Comparing Futures for the Sacramento - San Joaquin Delta

Comparing Futures for the Sacramento - San Joaquin Delta

Jay R. Lund
Ellen Hanak
William E. Fleenor
William A. Bennett
Richard E. Howitt
Jeffrey F. Mount
Peter B. Moyle
Copyright Date: 2010
Edition: 1
Pages: 256
https://www.jstor.org/stable/10.1525/j.ctt1pp9s8
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  • Book Info
    Comparing Futures for the Sacramento - San Joaquin Delta
    Book Description:

    An ecosystem in freefall, a shrinking water supply for cities and agriculture, an antiquated network of failure-prone levees—this is the Sacramento-San Joaquin Delta, the major hub of California's water system. Written by a team of independent water experts, this analysis of the latest data evaluates proposed solutions to the Delta's myriad problems. Through in-depth economic and ecological analysis, the authors find that the current policy of channeling water exports through the Delta is not sustainable for any interest. Employing a peripheral canal-conveying water around the Delta instead of through it—as part of a larger habitat and water management plan appears to be the best strategy to maintain both a high-quality water supply and at the same time improve conditions for native fish and wildlife. This important assessment includes integrated analysis of long term ecosystem and water management options and demonstrates how issues such as climate change and sustainability will shape the future. Published in cooperation with the Public Policy Institute of California

    eISBN: 978-0-520-94537-1
    Subjects: Ecology & Evolutionary Biology

Table of Contents

  1. Front Matter
    (pp. i-iv)
  2. Table of Contents
    (pp. v-viii)
  3. CONTRIBUTORS
    (pp. ix-x)
  4. PREFACE
    (pp. xi-xiv)
  5. ACKNOWLEDGMENTS
    (pp. xv-xviii)
  6. Sacramento–San Joaquin Delta and Delta Islands Maps
    (pp. xix-xxii)
  7. 1 INTRODUCTION
    (pp. 1-16)

    Throughout the world, and particularly in the American West, people are learning how to remanage natural resource and environmental systems, which they had thought of as fully developed and sustainable. In many cases, the old assumptions are proving false. External forces such as sea level rise, climate change, economic globalization, population growth, and rising concern for the natural environment all impose changes on the management of these systems. In some cases, the internal dynamics, however well intentioned, are also proving unsustainable—with outcomes such as soil erosion, accumulation of pollutants in soils, and groundwater deterioration imposing changes in management over...

  8. 2 THE LEGACIES OF DELTA HISTORY
    (pp. 17-42)

    The modern history of the Delta reveals profound geologic and social changes that began with European settlement in the mid-nineteenth century. After 1800, the Delta evolved from a fishing, hunting, and foraging site for Native Americans (primarily Miwok and Wintun tribes), to a transportation network for explorers and settlers, to a major agrarian resource for California, and finally to the hub of the water supply system for San Joaquin Valley agriculture and Southern California and Bay Area cities. Central to these transformations was the conversion of vast areas of tidal wetlands into islands of farmland surrounded by levees. Much...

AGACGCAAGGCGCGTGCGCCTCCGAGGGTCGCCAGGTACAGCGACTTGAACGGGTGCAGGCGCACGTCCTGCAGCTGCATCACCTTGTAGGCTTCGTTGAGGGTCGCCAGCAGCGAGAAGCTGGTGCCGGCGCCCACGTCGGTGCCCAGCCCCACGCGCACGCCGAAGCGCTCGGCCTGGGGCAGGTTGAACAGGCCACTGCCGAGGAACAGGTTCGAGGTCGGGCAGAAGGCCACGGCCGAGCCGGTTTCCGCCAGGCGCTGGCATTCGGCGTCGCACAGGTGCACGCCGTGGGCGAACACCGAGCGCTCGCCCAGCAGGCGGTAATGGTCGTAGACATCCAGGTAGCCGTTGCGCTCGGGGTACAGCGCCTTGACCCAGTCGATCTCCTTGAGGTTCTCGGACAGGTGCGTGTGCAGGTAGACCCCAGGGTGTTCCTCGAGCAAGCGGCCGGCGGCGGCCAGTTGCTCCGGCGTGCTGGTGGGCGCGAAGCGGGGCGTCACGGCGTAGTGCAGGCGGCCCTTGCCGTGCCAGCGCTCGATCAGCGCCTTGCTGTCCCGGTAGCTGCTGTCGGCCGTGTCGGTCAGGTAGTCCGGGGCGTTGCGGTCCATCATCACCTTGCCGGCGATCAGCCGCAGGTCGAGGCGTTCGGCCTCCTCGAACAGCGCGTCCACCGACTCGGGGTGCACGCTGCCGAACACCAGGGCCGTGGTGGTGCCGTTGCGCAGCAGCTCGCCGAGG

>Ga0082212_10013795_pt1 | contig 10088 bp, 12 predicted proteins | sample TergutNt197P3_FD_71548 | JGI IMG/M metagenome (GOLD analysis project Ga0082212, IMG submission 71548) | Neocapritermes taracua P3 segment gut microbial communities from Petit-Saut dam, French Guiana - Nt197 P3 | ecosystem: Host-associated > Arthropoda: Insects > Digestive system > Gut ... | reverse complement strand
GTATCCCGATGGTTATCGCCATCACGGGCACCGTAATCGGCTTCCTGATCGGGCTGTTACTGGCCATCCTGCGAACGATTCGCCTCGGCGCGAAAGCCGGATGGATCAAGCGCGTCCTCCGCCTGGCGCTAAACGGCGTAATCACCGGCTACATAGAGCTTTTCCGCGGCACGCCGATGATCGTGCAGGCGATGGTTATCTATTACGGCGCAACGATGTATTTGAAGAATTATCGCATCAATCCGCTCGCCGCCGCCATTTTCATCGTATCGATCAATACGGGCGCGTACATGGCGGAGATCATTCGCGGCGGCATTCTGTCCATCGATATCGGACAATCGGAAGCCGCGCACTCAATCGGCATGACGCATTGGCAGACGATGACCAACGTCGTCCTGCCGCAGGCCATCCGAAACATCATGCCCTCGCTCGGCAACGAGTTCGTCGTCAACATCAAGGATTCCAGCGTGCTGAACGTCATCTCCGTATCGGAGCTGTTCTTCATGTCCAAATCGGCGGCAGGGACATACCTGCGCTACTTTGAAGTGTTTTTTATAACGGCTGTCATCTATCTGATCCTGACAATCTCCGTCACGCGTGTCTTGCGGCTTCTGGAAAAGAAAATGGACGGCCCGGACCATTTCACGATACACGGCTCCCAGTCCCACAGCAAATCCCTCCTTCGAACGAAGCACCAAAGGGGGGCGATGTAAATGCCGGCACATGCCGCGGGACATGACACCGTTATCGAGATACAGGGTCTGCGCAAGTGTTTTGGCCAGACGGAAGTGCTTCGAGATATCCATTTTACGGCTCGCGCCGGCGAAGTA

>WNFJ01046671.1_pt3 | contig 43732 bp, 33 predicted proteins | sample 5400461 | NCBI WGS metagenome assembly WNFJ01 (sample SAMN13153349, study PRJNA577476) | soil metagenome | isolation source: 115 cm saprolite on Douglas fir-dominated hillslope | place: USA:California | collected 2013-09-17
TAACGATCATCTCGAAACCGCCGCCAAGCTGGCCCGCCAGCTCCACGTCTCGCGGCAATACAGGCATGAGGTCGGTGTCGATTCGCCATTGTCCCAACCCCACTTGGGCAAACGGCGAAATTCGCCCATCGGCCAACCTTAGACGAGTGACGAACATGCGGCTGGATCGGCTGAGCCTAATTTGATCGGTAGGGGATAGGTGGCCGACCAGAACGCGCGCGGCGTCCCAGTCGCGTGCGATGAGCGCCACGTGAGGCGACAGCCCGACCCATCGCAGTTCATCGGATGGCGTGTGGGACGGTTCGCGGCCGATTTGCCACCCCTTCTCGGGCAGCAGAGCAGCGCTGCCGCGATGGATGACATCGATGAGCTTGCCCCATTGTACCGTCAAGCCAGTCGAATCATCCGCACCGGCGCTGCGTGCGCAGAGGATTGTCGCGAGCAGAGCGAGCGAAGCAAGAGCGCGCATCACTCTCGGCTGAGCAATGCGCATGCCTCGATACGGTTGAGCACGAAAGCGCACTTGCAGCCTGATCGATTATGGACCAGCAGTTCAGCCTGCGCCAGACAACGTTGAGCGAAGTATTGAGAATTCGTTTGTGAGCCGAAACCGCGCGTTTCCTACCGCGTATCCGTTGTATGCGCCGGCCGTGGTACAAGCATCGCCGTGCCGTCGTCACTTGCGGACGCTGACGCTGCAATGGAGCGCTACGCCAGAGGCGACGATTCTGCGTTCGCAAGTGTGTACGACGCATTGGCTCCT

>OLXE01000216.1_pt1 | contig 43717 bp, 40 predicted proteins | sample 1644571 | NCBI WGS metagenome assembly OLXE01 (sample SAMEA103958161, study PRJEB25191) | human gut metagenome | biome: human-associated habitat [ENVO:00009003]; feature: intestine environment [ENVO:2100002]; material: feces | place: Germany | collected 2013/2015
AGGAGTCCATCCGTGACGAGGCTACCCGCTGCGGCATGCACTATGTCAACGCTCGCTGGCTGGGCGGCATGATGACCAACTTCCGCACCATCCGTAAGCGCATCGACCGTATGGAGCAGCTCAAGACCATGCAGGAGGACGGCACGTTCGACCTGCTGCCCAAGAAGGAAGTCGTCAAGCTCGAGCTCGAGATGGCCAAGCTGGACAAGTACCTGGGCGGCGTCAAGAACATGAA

9. 3 MANAGING THE INEVITABLE
    (pp. 43-56)

    The Sacramento–San Joaquin Delta is significantly changed from its historic condition. Before the arrival of Europeans, the Delta was one of California’s most dynamic landscapes. Lying at the confluence of the Sacramento and San Joaquin rivers and their floodplains at the head of the San Francisco Estuary, with its extensive marshes and tidal channels, “equilibrium” in the Delta consisted of constant change, involving self adjustment to daily tides, annual floods and droughts, shifts in climate, and rise in sea level. As noted in Chapter 2, the policies and practices of the past 150 years have overtly or inadvertently reduced the Delta’s...

  10. 4 DELTA WATER EXPORTS AND STRATEGIES
    (pp. 57-68)

    Changes in the Delta are inevitable, given the unstoppable processes of sea-level rise, land subsidence, earthquakes, and a warming climate bringing larger floods. As discussed in Chapter 3, these changes pose grave questions about future land uses in many parts of the Delta. Anticipating these changes is also critical for managing California’s water supplies, given the Delta’s central role in moving water from Northern California watersheds to farmlands and cities south and west of the Delta. Recent water exports from the Delta have ranged from 5 to 6 million acre-feet (maf) per year, supplying much of the water used in...